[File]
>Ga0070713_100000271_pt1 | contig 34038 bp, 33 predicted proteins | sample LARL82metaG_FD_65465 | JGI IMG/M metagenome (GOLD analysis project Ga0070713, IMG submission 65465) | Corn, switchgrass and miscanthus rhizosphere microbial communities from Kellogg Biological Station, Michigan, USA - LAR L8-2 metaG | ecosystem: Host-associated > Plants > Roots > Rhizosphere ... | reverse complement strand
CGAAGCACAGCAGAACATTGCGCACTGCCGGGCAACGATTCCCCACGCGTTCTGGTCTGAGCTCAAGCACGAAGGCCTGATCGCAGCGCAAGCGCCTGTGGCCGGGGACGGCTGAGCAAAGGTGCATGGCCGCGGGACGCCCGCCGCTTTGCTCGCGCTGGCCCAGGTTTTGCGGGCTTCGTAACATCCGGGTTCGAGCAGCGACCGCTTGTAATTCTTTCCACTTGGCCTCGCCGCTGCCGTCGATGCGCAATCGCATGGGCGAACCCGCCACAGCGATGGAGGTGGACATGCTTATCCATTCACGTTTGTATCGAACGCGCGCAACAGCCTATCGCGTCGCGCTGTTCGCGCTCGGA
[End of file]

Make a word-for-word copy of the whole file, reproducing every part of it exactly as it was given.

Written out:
>Ga0070713_100000271_pt1 | contig 34038 bp, 33 predicted proteins | sample LARL82metaG_FD_65465 | JGI IMG/M metagenome (GOLD analysis project Ga0070713, IMG submission 65465) | Corn, switchgrass and miscanthus rhizosphere microbial communities from Kellogg Biological Station, Michigan, USA - LAR L8-2 metaG | ecosystem: Host-associated > Plants > Roots > Rhizosphere ... | reverse complement strand
CGAAGCACAGCAGAACATTGCGCACTGCCGGGCAACGATTCCCCACGCGTTCTGGTCTGAGCTCAAGCACGAAGGCCTGATCGCAGCGCAAGCGCCTGTGGCCGGGGACGGCTGAGCAAAGGTGCATGGCCGCGGGACGCCCGCCGCTTTGCTCGCGCTGGCCCAGGTTTTGCGGGCTTCGTAACATCCGGGTTCGAGCAGCGACCGCTTGTAATTCTTTCCACTTGGCCTCGCCGCTGCCGTCGATGCGCAATCGCATGGGCGAACCCGCCACAGCGATGGAGGTGGACATGCTTATCCATTCACGTTTGTATCGAACGCGCGCAACAGCCTATCGCGTCGCGCTGTTCGCGCTCGGA